MDC Alliance condemns ‘unjustified’ passport fees hike

The MDC Alliance has condemned the new passport fees, arguing that the mush sought-after travelling documents are now unaffordable for the common people whose wages are in Zimbabwean dollars and is expensive by regional standards.

The MDC Alliance has condemned the new passport fees, arguing that the mush sought-after travelling documents are now unaffordable for the common people whose wages are in Zimbabwean dollars and is expensive by regional standards.

Last week Wednesday, the government announced new passport prices with an ordinary passport now costing US$60, a three-day passport – US$200 or ZWL$ equivalent while the emergency 24-hour passport remained at US$318.

“Our main concern is that the fees are unaffordable for the common person whose wages are in Zimbabwean dollars and have been eroded by inflation and contradictory unsound monetary policies by the regime in Harare,” said MDC Alliance Secretary for Home Affairs, Rittah Ndlovu.

Ndlovu argued that the new prohibitive fees are an infringement of citizens rights, concerning their freedom of movement as espoused in Section 66 (1) (c) of Zimbabwe’s constitution which entitles every citizen the right to have a passport and other travel documents.

Ndlovu added it was also a fact most workers in Zimbabwe, including teachers, doctors and other civil servants do not earn in United States Dollars.

“The pegging of the fees in United States dollars constitutes an admission that the Zimbabwe Dollar has collapsed despite attempts by Treasury to contend that the local dollar is the only viable currency in the country,” she said.

“Additionally the passport fees are grossly unreasonable in light of the fees charged by other countries in the region for the same services. South Africa charges R400 for an ordinary passport which is equivalent to US$27 while Zimbabwe charges US$60 for the same passport, which is more than double the price. These fees – $200 for a three-day passport and US$318 for a 24-hour passport are more than the wage of most civil servants.”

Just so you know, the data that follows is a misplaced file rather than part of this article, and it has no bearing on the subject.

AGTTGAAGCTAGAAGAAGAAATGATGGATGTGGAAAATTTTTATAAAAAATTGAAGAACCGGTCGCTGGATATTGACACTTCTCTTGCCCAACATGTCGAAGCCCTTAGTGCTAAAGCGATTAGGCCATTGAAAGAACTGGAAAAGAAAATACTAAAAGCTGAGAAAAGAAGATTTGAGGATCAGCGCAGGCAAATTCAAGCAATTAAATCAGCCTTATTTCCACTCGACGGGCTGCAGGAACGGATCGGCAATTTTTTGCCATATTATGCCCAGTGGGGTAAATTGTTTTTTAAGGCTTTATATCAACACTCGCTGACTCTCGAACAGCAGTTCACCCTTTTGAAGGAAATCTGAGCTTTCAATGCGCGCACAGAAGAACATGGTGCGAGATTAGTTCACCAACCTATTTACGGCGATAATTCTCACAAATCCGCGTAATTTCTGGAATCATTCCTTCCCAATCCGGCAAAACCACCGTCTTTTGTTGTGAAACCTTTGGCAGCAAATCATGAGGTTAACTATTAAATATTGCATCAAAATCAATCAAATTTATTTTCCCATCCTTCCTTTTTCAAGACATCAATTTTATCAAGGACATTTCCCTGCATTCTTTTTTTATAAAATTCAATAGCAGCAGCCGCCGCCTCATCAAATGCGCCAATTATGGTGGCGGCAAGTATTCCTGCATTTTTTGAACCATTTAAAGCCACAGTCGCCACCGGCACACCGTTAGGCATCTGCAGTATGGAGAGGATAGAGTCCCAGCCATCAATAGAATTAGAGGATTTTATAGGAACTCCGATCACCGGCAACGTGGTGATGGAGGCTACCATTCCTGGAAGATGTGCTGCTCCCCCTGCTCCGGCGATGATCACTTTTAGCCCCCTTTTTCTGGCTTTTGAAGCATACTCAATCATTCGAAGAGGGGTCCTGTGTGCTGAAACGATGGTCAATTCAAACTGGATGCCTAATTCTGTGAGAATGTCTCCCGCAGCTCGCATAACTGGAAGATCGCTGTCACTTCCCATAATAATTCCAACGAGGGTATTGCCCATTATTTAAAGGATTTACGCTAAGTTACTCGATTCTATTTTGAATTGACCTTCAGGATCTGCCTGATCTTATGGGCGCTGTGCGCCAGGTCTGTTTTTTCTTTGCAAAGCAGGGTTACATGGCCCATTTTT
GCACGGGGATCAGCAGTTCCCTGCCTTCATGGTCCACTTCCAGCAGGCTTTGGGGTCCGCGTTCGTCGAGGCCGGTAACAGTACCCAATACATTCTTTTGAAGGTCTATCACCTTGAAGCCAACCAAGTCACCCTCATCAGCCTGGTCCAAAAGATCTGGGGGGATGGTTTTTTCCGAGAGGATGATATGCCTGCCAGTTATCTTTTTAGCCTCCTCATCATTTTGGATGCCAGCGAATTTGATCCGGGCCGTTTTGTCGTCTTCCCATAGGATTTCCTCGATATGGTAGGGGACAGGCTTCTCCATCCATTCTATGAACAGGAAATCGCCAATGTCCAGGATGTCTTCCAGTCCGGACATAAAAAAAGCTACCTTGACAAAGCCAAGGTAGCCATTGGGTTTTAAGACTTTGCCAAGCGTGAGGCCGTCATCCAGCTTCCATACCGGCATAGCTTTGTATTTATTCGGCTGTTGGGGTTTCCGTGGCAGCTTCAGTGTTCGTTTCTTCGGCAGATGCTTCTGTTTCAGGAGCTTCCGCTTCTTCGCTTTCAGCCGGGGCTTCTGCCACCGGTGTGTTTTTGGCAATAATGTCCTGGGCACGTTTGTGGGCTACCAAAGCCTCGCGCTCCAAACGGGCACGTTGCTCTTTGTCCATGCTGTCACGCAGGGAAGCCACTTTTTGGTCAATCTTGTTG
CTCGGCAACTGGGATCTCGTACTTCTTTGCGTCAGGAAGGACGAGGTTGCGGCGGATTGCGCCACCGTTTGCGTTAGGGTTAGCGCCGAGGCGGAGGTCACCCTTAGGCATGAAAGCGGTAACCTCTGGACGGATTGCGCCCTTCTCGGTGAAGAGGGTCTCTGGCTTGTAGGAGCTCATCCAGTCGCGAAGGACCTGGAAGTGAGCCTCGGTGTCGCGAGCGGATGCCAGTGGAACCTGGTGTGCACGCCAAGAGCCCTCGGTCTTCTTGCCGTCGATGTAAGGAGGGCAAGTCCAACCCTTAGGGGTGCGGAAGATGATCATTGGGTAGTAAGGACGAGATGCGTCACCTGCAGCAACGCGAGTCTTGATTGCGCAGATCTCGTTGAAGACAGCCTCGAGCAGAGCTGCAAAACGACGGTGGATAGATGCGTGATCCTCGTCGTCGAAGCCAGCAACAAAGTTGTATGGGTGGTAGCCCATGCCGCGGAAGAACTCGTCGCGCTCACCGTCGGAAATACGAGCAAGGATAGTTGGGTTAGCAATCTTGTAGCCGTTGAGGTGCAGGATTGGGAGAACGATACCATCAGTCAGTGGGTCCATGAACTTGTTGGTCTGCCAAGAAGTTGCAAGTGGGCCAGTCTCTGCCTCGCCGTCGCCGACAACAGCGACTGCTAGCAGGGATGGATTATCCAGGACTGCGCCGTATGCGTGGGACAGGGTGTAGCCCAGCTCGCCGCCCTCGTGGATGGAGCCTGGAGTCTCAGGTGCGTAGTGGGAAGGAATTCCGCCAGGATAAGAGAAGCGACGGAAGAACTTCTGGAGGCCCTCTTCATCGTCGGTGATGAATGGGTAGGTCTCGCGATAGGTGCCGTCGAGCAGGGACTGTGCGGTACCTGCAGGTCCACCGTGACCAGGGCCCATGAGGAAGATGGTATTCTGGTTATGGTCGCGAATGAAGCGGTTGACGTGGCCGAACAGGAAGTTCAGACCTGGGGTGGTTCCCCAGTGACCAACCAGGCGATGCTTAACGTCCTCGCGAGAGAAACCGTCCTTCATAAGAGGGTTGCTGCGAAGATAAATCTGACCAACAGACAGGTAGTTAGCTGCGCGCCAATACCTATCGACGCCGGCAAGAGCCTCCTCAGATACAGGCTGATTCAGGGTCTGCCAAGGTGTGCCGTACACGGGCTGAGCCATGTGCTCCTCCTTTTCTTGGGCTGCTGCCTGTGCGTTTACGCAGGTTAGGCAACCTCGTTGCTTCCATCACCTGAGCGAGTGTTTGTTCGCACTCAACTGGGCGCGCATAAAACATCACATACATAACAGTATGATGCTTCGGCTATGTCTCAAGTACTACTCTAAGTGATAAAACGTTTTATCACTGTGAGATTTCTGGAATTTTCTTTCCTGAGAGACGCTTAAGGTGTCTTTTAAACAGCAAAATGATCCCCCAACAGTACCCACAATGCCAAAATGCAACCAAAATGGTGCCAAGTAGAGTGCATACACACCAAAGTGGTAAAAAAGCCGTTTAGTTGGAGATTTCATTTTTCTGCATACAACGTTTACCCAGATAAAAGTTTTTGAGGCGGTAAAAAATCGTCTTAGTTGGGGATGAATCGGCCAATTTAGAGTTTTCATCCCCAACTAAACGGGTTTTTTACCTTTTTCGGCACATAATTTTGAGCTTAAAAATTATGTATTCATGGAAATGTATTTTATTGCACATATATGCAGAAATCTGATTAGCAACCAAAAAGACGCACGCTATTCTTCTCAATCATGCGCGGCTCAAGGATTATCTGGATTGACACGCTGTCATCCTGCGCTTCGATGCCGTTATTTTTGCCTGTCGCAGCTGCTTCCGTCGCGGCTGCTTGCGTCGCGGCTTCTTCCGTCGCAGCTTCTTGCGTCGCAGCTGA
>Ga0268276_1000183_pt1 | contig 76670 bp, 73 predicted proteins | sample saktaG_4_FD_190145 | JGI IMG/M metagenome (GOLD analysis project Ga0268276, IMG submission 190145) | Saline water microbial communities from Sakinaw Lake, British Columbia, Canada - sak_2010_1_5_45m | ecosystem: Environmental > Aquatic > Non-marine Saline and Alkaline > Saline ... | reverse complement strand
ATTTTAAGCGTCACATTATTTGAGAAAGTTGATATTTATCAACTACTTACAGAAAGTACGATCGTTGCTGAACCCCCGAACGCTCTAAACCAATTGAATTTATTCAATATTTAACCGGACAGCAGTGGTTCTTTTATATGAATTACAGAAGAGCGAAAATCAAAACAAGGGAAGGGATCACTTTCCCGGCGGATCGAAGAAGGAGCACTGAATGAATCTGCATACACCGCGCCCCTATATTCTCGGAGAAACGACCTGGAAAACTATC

Ndlovu said no justification has been set out by the relevant authorities to make sure the current backlog is dealt with expeditiously and called for the alignment of workers wages with the reality that basic state services were now charged in foreign currency.

“Civil servants, teachers, and doctors must be paid a living wage to make sure they can afford basic identity and travel documents such as a passport,” said the party’s home affairs secretary.

“The continued implementation of anti-poor economic policies that rob the common person of a decent wage must end forthwith. Under our People’s Agenda, we set out a clear roadmap for a SMART government that includes the efficient affordable delivery of basic services such as identity documents and passports for the citizens.”

Announcing the new passport fees, Information, Publicity and Broadcasting Services Minister, Monica Mutsvangwa, said the foreign currency was required for the off-shore procurement of consumables, adding fees payable in the local currency were no longer viable with the production cost for a single passport pegged at US$58.55.

She said in addition, the Treasury would provide US$4.5 million to purchase the required equipment and consumables.

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